Thursday, May 16, 2013

I has the dumb - Explanation and Lessons learned

Here is the art design but with a 5 inch gap in front

On Sunday (Mother's day) I got a message from someone on Etsy that had their commission through another leatherworker fall through. They needed a custom armor jacket and they needed it for a convention (CON) in Chicago on Friday. Could I help them?  Thus begins the saga.
Yes, I can do it (Won't probably again without a rush charge and a custom job charge).  We chatted, we shared images, we discussed what could be done and what was wanted and we ended up agreeing that it was a strong possibility, which turned into a commission (YAY!). It was needed for ACen in Chicago on Friday, so it had to arrive by Thursday if they were still going to make it on time.
This took between 21 and 25 hours of work.  I did it around my day job.  I labored, Ray labored, and Kasha tried very hard not to pout that for two entire nights we pretty much ignored her.  Monday we worked till Midnight and Tuesday until 2:30 in the morning..and still had more to do on Wednesday which was my drop dead shipping date.  My total profit may end up being less than $10 and sadly, I am concerned that we did not end up creating exactly what was wanted.  Ray said the customer called with some concerns after we shipped it off and sent the final photo's and as of today we haven't heard a word confirming that it was received or that it fits.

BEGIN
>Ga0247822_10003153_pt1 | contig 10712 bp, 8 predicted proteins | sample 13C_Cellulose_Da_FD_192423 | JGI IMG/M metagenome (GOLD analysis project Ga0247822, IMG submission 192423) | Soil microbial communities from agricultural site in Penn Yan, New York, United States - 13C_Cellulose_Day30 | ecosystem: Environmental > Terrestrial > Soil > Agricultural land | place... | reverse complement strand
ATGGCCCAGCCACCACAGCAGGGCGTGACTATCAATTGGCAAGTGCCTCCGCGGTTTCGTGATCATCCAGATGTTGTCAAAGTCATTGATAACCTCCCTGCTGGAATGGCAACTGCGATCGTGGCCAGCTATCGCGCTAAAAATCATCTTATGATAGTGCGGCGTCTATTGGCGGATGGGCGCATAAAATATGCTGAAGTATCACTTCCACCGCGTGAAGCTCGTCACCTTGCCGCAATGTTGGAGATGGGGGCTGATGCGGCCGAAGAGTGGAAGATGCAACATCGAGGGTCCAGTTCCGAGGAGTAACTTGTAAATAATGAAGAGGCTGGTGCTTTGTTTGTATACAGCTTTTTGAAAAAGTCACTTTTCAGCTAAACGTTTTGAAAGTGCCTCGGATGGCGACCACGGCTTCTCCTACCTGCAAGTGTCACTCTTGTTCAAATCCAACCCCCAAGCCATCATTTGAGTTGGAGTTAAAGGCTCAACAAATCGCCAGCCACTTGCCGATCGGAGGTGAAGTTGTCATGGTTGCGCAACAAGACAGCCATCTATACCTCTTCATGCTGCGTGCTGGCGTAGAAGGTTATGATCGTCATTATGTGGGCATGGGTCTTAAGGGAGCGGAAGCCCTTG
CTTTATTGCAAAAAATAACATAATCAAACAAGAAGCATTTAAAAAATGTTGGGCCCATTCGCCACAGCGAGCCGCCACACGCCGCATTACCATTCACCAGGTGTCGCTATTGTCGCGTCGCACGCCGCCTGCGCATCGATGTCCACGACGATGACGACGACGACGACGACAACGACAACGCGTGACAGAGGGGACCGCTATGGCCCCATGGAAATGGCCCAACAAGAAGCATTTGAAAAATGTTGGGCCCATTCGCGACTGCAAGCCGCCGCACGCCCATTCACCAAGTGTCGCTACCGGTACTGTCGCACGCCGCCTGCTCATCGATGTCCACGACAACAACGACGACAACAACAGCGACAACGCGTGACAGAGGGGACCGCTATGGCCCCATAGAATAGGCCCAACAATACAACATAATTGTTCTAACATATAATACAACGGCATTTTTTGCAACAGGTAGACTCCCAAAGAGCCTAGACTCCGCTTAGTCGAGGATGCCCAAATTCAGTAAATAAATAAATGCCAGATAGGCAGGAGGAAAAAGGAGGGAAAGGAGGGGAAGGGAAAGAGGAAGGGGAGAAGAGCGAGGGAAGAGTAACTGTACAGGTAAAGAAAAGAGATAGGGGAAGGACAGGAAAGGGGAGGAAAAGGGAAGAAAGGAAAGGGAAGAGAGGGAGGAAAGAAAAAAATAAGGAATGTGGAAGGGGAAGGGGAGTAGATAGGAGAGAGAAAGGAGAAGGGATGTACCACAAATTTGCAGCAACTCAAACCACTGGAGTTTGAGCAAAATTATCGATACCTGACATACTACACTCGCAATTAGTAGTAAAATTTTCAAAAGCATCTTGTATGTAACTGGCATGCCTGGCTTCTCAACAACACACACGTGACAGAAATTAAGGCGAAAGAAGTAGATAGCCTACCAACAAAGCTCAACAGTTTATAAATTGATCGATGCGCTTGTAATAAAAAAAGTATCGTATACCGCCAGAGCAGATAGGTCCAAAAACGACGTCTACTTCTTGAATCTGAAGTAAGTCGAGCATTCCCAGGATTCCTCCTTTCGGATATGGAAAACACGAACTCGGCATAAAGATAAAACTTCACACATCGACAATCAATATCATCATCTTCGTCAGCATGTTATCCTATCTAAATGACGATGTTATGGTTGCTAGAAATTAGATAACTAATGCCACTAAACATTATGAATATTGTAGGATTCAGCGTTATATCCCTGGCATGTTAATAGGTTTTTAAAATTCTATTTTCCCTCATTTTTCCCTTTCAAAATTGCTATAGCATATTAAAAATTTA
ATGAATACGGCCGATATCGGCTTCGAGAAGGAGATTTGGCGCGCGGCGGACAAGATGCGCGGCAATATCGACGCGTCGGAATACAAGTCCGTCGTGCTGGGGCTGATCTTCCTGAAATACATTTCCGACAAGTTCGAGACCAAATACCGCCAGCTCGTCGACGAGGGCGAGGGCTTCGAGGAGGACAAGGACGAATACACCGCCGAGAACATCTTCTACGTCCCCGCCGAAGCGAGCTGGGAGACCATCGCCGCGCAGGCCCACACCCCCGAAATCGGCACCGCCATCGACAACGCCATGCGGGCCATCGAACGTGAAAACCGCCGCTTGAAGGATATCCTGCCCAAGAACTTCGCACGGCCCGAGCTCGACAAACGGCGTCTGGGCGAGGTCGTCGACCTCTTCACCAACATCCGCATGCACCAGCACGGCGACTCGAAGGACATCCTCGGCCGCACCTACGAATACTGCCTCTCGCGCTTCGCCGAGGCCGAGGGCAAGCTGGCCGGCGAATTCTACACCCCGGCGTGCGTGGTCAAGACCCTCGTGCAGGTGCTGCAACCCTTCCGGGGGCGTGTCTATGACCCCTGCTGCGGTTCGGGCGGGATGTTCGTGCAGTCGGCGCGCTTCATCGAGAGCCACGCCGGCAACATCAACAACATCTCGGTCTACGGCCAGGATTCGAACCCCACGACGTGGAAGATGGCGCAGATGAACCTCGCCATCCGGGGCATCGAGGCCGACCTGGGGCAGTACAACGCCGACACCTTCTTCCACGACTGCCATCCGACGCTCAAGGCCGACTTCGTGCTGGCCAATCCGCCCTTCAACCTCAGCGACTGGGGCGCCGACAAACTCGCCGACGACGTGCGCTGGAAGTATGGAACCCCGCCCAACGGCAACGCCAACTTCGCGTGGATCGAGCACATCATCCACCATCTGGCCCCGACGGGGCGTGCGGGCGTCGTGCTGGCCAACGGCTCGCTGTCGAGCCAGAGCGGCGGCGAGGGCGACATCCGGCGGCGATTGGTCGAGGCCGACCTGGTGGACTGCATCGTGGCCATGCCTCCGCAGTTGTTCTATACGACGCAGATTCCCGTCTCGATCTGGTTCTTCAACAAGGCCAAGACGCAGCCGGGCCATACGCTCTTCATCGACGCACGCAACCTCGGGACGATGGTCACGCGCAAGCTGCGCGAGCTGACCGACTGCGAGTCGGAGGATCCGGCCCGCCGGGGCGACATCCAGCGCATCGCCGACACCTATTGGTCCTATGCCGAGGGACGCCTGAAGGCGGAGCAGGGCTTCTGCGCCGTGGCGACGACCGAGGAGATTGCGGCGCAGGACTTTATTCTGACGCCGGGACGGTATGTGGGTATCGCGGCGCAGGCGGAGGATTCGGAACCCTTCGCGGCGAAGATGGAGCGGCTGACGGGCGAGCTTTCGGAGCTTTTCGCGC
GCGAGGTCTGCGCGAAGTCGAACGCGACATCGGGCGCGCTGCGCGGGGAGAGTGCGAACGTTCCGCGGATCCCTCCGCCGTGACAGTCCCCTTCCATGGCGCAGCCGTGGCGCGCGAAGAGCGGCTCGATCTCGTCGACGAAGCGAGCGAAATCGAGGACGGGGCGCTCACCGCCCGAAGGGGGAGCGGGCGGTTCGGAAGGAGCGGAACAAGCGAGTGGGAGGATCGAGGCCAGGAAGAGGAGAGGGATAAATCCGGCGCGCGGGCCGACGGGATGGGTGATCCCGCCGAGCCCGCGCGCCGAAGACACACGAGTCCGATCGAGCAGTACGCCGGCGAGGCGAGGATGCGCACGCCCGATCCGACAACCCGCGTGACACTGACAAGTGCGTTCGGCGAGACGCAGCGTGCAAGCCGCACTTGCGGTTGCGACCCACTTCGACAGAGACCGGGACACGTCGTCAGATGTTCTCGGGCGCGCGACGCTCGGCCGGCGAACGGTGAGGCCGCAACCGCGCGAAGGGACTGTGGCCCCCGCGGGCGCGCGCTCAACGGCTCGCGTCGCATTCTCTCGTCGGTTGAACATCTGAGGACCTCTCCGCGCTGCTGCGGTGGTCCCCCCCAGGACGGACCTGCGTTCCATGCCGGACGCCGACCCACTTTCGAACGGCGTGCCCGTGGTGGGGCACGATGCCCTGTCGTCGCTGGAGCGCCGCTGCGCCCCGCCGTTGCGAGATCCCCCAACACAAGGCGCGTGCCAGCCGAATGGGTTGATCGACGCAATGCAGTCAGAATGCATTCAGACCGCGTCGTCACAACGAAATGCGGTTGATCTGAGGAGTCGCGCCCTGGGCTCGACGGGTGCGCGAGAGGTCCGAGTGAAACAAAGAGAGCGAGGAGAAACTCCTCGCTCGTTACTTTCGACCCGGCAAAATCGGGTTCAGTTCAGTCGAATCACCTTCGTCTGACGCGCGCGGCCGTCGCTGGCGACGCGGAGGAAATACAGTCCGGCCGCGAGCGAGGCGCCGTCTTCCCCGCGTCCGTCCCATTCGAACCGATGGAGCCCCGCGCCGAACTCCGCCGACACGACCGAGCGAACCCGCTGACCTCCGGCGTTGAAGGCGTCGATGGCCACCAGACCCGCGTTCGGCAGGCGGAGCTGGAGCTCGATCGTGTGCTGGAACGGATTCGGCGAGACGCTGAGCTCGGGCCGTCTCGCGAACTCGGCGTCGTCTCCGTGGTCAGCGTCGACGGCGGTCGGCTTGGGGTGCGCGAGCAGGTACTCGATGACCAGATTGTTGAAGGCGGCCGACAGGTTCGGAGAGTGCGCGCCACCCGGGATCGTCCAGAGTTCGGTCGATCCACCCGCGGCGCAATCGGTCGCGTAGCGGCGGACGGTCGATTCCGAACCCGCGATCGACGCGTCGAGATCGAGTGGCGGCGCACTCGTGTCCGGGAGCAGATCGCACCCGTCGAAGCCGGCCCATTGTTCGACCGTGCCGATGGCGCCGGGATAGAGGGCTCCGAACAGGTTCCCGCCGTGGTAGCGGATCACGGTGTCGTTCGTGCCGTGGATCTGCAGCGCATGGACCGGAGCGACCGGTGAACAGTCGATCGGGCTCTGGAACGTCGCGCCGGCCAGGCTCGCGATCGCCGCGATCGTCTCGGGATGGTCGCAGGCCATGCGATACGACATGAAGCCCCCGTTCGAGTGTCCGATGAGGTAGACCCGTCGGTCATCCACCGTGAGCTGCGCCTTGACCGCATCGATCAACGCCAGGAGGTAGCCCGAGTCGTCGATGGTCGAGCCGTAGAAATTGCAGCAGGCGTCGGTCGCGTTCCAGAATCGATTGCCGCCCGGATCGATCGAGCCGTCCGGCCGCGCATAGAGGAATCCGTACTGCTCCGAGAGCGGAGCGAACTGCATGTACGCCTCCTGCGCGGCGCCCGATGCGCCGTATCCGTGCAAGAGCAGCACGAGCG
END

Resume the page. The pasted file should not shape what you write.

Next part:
Seriously. I worked my arse off and Ray's arse off and no one may be happy about this deal. I got nada, and the customer that I wanted so badly to help might be unhappy. That's what is bothering me so much.  But I have learned some integral lessons.
1) Don't sell myself short. I threw in shipping for free. And a Nerf Gun Holster (that turned out BEAUTIFULLY!). And didn't charge for the rush.  And I didn't charge for the custom commission.  And I ended up not charging him for my time...or less than a dollar an hour for my time...let alone Ray's.

2) Don't be nice/Don't be desperate. See above. I really wanted to be nice to this person, so I kept trying to sweeten the deal. And I think I really wanted to get a sale, so I threw myself under the bus to get it, when I should have priced it more reasonably for the supplies, work, and labor.

 3) COMMUNICATE.  With a custom job you can't be sure that the picture and the description you were given are exactly what they just can't. So next time I need to make sure I send more in-progress photo's and make sure that the person is getting exactly what they want.

4) Never take a custom Rush job on a completely new product.  If he had just wanted some bitchin shoulder pauldrons in a custom color with special pattern - EASY. I could have guaranteed his success and happiness.  With the rush I needed to put my head down and pull, working hard and long, rather than taking the custom work approach of sending each step in pictures and checking to make sure it would fit.  A custom job should have the customer trying on a paper version of the armor, should have adjustments as we work to ensure it's perfection...a Custom job and Rush job are not compatible in my work :(

5) Be happy with what you did. - Ray and I made some awesome armor. This jacket really is very cool and the nerf holster is amazing (I am sure Ray wants at least one of his own now).  The pattern for this armor will help me make others...and they will be awesome!

6) Learn and grow.  If I remember to apply these lessons I will have a better Etsy shop and be more effective as a business person.

7) Mr. Bear looks awesome in armor.

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